There are two main types of learning. The first type is simple learning and in this type of learning, there is a gap between what you know and what you want to know. The learning process would be the actions you take to close the gap and the results are feedback leading to increased knowledge or skills. The feedback lets you know whether you are approaching your goal. If the actions you take bring you nearer to your goal, that is, closing the gap, then you do more of them i.e. the actions you take. But if it is the other way round i.e. the actions you take, increases the gap, then you do less of them. Solving the problem is closing the gap.

Simple learning and problem solving take place within a boundary of assumptions and beliefs about what is possible and necessary. For example, a person may get frequent headaches and because of this, goes to see a doctor. The doctor then prescribes some painkillers to be taken. The person goes home, feeling happy and the next time, he/she has a headache, he/she takes the painkillers. Simple problem, simple solution! An example from business would be a company that wants to invest in a more modern and faster manufacturing machine/plant. They try a number of possibilities and settle on the most cost-effective one. Later, the plant is built and running to full capacity. Another simple problem, simple solution!

Generative Learning

The other type of learning is generative learning. Generative learning brings our beliefs and assumptions about the issues into the feedbacks we received. Feedbacks from our actions lead us to question our beliefs and assumptions! As in the previous examples, the person might question why he/she is getting frequent headaches. That person might find out later that he/she needs to change his/her lifestyle or diet. That person may also be curious about taking charge of his/her own health, rather than looking to the medical doctor to fix all his/her health problems.

In the business example, the company might want to question whether it is worth investing in the new equipment for a product that might be out of date at a later stage. They might question further, whether they are in the right market and think about other/new products rather than assume, they can continue to do what they have been always doing!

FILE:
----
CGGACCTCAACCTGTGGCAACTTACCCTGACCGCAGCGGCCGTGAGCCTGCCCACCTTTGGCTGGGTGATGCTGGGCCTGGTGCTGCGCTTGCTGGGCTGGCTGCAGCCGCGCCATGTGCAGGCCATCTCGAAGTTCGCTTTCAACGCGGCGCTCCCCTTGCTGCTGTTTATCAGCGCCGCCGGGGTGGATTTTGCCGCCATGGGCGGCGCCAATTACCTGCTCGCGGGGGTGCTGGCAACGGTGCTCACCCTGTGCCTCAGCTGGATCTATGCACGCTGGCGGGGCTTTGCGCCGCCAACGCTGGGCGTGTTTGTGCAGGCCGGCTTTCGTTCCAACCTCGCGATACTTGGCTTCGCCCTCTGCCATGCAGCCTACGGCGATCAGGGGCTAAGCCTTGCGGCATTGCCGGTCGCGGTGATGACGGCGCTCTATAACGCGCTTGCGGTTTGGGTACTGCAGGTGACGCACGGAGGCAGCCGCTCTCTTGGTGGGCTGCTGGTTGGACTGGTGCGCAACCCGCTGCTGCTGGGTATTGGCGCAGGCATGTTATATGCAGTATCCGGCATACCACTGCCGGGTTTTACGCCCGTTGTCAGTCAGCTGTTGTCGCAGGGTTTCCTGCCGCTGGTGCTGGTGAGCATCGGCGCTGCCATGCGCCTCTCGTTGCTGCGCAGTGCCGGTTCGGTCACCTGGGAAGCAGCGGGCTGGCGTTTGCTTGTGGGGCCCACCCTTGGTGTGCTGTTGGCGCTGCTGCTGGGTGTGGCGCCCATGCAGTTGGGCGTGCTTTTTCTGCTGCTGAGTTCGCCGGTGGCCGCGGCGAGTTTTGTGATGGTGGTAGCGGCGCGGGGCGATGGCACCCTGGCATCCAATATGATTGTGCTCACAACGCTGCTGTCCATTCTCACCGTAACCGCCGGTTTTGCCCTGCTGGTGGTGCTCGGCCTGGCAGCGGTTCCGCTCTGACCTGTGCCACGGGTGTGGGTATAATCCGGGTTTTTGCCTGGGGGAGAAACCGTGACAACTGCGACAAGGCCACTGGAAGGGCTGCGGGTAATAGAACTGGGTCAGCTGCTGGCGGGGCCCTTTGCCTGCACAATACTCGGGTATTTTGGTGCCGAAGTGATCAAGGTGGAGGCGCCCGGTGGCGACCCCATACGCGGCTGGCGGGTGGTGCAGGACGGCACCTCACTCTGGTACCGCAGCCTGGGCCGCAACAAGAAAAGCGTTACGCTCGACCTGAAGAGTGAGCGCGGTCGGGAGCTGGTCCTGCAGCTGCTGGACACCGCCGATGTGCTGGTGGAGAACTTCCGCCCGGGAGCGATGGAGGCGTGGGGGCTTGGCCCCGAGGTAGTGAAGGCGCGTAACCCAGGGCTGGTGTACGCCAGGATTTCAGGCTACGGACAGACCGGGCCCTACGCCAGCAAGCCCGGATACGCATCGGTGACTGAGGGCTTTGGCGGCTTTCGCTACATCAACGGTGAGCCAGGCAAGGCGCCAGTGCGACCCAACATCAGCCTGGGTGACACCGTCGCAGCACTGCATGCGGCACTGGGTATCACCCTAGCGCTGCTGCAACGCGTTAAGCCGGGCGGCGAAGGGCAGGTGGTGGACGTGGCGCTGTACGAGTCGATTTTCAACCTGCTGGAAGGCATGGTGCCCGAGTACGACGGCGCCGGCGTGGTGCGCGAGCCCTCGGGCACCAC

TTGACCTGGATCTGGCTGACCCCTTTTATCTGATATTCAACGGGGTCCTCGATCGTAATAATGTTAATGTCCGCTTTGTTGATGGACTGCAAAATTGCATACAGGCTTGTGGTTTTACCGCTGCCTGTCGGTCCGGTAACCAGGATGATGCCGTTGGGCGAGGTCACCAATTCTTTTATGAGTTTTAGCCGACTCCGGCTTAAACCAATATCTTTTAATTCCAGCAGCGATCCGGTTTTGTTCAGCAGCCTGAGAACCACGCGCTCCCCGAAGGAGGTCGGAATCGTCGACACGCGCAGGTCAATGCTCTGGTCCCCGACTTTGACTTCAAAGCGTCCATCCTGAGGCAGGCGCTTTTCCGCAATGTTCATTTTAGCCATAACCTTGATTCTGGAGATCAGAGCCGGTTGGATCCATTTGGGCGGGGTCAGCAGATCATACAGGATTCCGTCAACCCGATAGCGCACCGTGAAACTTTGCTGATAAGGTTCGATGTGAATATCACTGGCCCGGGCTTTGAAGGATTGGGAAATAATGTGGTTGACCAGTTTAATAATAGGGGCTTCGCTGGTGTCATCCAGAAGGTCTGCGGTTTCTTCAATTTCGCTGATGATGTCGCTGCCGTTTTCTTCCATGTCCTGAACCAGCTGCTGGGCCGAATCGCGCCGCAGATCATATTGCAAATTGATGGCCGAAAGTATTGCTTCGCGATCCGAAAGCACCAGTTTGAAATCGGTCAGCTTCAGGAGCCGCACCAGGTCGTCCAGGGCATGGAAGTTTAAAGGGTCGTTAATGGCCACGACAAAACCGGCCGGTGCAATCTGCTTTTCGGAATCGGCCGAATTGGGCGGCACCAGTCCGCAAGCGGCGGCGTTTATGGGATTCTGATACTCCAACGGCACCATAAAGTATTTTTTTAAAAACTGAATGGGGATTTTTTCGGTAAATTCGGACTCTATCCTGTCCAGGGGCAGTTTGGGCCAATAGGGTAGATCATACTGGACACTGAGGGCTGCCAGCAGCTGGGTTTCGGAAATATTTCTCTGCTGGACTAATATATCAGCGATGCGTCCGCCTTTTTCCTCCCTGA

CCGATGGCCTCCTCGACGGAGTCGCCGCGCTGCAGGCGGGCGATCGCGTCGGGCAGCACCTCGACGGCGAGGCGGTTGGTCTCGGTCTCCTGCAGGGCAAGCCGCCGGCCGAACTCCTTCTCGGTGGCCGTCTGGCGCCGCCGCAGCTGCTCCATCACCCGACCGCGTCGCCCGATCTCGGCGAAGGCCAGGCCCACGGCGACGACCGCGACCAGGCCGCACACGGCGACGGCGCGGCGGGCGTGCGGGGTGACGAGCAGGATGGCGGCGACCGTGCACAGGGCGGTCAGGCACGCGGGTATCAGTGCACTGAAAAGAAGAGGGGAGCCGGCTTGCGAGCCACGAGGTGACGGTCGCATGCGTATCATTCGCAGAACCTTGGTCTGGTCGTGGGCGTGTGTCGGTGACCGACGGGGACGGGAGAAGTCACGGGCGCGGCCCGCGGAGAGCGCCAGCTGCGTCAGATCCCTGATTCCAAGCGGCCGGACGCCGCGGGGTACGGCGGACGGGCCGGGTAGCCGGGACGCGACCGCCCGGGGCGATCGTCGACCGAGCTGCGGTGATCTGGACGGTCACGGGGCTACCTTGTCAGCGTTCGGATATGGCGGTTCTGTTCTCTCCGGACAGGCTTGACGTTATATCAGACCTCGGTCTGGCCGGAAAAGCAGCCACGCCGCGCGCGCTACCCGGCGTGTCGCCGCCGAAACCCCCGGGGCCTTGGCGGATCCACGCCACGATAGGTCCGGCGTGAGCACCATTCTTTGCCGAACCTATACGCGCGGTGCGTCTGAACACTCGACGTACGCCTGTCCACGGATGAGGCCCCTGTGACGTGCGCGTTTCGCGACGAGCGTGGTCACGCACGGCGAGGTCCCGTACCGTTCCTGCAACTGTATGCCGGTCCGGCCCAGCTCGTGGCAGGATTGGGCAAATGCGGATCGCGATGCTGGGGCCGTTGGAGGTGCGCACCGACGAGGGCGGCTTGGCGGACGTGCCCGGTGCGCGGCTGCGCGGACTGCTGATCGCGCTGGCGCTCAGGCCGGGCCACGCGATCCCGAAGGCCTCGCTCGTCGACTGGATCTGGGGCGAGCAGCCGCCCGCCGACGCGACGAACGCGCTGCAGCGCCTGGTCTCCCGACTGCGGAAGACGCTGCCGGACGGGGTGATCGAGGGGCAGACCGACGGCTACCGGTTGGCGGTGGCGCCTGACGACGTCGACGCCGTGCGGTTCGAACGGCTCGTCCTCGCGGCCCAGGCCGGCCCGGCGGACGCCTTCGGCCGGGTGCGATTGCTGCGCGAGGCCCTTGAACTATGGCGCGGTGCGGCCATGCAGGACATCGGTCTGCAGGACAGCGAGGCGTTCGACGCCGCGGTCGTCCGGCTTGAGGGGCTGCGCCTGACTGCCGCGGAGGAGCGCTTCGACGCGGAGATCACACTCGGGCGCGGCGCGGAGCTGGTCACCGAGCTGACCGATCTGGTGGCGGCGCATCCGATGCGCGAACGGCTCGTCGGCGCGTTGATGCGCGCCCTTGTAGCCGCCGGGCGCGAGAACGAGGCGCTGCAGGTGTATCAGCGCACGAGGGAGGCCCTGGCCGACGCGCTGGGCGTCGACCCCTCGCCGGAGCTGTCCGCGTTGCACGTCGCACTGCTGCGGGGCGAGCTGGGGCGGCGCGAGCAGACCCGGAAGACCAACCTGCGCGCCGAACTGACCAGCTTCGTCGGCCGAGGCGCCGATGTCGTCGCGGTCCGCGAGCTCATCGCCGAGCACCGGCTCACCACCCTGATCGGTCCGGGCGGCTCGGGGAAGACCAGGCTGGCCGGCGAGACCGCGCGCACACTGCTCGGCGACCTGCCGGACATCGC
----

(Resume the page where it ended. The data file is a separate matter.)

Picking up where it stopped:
Osman Hj. Kamaluddin is a marine surveyor who has for the past many years researched and observed on accelerated learning techniques. He is also a Certified Practitioner of Neuro-Linguistic Programming (NLP) & NLP Coaching.

Wednesday, June 23, 2010


By Ramlan Kamal

Malaysia is a Muslim country, where already most forms of betting/ gambling are allowed. In non-Muslim countries like Thailand, Vietnam, India and even China, a much stricter and restrictive approach is taken in legitimising gambling, in any form.

A quick and pertinent snapshot to what gambling are already given licence in Malaysia:-

Predominant Players/ Patrons
(Income Group)
1.     Casino
Upper Middle & Middle
2.     Jackpots
3.     Horse Racing
4.     Numbers & Lotto betting
Middle-Low & Low

5.     Sports betting (if allowed)
All, including Youths

For the numbers and lotto betting (i.e. magnum 4-D, 1+3D, Toto), it is estimated that, at least 50% - 60% are patronized by the non-Chinese. So, the argument by an ex-PM, that it is OK to legitimise sports betting (for the Chinese, as claimed), does not hold water. And it is precarious, if one extends the argument that, since sports gambling is happening anyway (i.e. illegally) we might as well legitimise it, to other misdeeds in society (like snatch thefts, robbery, rape, etc.).

It does appear (over the last two weeks) that concerted and ‘orchestrated’ efforts were made (by Police, political leaders and parties) to bring to the fore on activities of illegal sports (especially football) bookies. But we all know these activities have been going on for years. Suddenly now (in the midst of a company attempting to get a licence to operate sports betting), there is a frenzy to show the dark side of illegal gambling. Off course, suspicions are abound that monetary considerations must have taken place to spur and shift public opinion to support the move to legitimise sports gambling.